Best says outhouse comment taken out of context
By Steve Herring
Published in News on September 17, 2008 1:41 PM
Wayne County Commissioner Jack Best who earlier this month riled Board of Education members by his use of the phrase "planting flowers around the outhouse," Tuesday morning said the comment was "highly misunderstood" by the school board.
"As for the members of the school board who question my integrity, all I can say is that I took the job not for power or money, but for a genuine love of Wayne County," Best said. "I urge the Wayne County Board of Education to stop wasting precious time with hurt feelings and bruised egos -- we have got a job to do and it is one that cannot wait."
Meanwhile, his fellow commissioners, John Bell and Atlas Price, took umbrage at comments by Board of Education member John Grantham that the county is not doing anything in terms of local funding of the $22 million for school facilities.
Price added he had received "nothing but positive" response concerning his comments about the need for school redistricting. He renewed his contention that redistricting is needed.
He said it would show where some facilities could be closed, while showing where others might need to be built.
Best said that when he spoke of "planting flowers around the outhouse" he was referring to "the recent flood of boastful press releases that have appeared in the Goldsboro News-Argus."
"These press releases highlighted many of the school system's recent successes, but failed to mention some of the biggest problems now facing our community," he said.
Best said it had not been his intention "to hurt anyone or put down the efforts made by the Wayne County Board of Education and its staff." Best said he has nothing but respect for them.
"However, I believe that as a representative of our community it is my job to hold the board to the highest standards possible," Best said.
He said he was asking the school board to be "better than average."
Best said he wanted the school system to be the best in the state and to achieve this, the good and the bad must be the focus of discussions -- and actions.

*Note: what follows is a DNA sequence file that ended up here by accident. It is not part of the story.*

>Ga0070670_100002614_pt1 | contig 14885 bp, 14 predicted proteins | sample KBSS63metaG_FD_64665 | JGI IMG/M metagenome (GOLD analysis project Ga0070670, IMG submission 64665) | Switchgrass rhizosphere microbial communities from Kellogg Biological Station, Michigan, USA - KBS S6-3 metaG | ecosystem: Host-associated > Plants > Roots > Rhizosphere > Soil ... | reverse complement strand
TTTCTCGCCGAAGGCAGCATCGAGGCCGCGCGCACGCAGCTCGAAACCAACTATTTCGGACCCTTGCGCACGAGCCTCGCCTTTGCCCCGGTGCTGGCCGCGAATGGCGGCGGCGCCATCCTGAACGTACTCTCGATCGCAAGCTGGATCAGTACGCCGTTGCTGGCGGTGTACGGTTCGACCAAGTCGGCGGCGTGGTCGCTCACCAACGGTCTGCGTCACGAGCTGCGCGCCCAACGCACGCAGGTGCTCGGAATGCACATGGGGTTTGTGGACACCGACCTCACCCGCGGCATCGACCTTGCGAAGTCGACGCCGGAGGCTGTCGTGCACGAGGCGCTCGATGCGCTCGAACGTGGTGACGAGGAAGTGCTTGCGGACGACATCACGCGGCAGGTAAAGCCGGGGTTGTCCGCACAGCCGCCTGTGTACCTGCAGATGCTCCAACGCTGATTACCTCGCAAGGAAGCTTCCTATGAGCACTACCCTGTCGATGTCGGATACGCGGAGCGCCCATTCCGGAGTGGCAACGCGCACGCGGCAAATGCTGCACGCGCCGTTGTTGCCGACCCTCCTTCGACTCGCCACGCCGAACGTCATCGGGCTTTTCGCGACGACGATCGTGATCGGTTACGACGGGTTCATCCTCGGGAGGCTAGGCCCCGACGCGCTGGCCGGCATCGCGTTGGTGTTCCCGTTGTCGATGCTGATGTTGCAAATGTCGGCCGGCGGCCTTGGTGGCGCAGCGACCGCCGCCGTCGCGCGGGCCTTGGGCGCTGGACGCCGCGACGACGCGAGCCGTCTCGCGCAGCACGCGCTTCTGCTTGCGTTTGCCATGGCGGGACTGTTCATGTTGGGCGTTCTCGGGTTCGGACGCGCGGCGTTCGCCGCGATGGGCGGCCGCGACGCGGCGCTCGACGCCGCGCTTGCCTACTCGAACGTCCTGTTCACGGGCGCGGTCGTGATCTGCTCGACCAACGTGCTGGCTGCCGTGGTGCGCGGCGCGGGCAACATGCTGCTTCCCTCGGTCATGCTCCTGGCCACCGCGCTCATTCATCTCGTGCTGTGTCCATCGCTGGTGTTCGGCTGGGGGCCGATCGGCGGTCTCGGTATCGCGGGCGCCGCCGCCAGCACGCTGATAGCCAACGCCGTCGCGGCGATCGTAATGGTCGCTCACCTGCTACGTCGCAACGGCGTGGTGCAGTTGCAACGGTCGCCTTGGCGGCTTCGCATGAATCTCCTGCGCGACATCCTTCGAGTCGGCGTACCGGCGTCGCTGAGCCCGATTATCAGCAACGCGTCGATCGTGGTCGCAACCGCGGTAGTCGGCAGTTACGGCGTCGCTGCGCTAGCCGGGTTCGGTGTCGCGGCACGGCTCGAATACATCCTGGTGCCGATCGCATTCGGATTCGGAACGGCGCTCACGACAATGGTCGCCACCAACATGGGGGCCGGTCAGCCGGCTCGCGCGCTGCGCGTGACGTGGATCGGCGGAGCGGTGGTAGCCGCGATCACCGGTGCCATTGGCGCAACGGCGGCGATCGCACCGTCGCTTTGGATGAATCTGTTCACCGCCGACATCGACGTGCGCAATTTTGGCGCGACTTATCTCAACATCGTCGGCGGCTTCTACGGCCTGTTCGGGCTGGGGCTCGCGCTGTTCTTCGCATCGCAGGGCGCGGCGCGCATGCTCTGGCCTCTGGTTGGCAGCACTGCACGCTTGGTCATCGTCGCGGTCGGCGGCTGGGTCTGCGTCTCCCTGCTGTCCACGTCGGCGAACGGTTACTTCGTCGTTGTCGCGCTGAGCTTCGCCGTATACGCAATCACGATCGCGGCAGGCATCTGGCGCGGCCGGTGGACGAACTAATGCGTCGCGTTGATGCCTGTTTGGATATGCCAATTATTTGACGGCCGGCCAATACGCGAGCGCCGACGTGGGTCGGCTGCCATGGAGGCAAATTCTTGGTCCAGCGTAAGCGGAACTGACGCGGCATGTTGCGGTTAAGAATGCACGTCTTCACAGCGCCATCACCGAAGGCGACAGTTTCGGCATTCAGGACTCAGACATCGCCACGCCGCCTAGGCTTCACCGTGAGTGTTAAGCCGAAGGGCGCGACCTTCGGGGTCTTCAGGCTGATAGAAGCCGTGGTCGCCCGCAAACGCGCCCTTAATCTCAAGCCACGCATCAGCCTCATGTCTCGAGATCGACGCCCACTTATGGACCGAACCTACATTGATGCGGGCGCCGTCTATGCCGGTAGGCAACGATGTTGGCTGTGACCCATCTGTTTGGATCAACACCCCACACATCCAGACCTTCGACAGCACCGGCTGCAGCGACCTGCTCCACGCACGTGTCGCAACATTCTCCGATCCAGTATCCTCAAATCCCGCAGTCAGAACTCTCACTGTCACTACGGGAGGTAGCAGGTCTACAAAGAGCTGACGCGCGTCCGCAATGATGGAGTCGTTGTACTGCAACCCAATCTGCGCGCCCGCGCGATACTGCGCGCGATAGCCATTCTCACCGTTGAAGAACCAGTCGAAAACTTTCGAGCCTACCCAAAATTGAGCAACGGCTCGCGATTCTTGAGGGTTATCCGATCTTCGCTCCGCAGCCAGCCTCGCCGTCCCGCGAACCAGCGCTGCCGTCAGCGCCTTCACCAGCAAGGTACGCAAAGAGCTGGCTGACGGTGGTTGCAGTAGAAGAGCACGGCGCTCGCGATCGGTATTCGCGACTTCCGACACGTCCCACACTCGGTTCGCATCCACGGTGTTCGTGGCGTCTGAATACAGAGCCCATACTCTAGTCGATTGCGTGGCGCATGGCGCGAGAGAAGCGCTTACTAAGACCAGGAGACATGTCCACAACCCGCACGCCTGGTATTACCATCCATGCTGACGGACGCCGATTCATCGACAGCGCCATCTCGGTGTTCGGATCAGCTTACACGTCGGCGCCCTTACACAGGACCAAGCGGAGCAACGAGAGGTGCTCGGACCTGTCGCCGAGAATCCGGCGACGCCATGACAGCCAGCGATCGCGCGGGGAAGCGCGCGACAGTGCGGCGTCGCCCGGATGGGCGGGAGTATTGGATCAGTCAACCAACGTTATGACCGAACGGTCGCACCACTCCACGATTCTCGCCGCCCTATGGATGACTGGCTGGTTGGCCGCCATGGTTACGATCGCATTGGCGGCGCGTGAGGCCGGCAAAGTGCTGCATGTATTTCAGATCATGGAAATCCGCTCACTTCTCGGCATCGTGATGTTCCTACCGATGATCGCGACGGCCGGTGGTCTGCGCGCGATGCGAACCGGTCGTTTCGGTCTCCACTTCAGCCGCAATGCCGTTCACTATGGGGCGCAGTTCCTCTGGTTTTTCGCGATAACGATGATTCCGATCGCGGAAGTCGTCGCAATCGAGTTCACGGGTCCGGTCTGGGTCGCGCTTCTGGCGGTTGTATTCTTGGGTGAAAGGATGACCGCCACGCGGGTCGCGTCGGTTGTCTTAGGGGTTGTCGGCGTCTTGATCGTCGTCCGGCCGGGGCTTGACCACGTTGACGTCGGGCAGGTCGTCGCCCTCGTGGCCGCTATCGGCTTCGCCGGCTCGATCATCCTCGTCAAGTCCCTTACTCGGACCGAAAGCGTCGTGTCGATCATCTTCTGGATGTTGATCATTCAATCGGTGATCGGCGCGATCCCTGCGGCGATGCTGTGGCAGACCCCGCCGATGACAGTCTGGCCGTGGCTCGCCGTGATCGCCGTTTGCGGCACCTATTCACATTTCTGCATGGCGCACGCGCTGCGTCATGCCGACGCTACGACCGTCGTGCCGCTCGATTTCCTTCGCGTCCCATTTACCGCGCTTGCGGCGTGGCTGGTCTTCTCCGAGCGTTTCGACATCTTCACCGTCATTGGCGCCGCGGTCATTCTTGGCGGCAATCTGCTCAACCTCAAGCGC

"We cannot simply focus on our successes, we must also work to solve problems," Best said. "These problems cannot be solved by planting flowers or making cosmetic improvements."
He said the county must work together on the dropout rate. Best said no one wants any child to fall through the cracks. Many children lack healthy educational support at home, he added.
Best reiterated comments he made at the board's September meeting that the schools are "our last line of defense.
"We must reach them (children) before they become part of the (dropout) percentage we are arguing over today," he said.
In an unrelated exchange, Bell said Grantham had made a comment that the $22 million for school construction projects was coming from the lottery and other sources and little was being provided by the county.
County Manager Lee Smith said Grantham was "technically correct."
Smith said that $4 million to $5 million of the $22 million is coming from cash from the county and the schools.
"Our commitment was that we would use debt service from sales tax and the lottery," Smith said. "That is what it (lottery) was put in place for and that is what we will help pay debt service with. It (money) would not come not from any property tax. I think it is the only way right now that we can do it. We tried looking at having little to no impact on local property tax."
"I think what John (Bell) picked up on was an indication, a slant that the county is not doing anything," Price said.
The school board indicated that it was already money that they would get anyway, Bell said.
"Technically, he (Grantham) is right, but that (lottery) money is not being used (now)," Smith said. "It's sitting there, and it's money that if you can leverage with money at the rates we have got right now, it is smart use it to get $16 million-$18 million and that is what we are doing.
"I think it is smart using state monies first. I am telling you if the schools do not use the state funds fast, they are going to lose them. Mark my words, in the next 48 months, they are going to lose their state lottery funds. It is going to go away, so if you do not tap into it, and show that you need it ... "
Bell said the N.C. Association of County Commissioners "made that comment also."
"I say use it (state money) first with the economy the way it is," Smith said. "I think we are doing the smart thing for local taxpayers. It makes sense. It is a revenue stream that is available. Remember, by borrowing, the county is the one that is obligated, not the schools. Wayne County is obligated so when they (school board) say the county is not doing anything that it is not true. You are obligating the full faith and credit of Wayne County. We are the ones obligated to pay it back."
Smith said it just makes sense to use state money first and "then you use yours second. It is cheaper and easier verses having to raise property taxes. It is a smart move and they are getting their top seven to eight projects completed."
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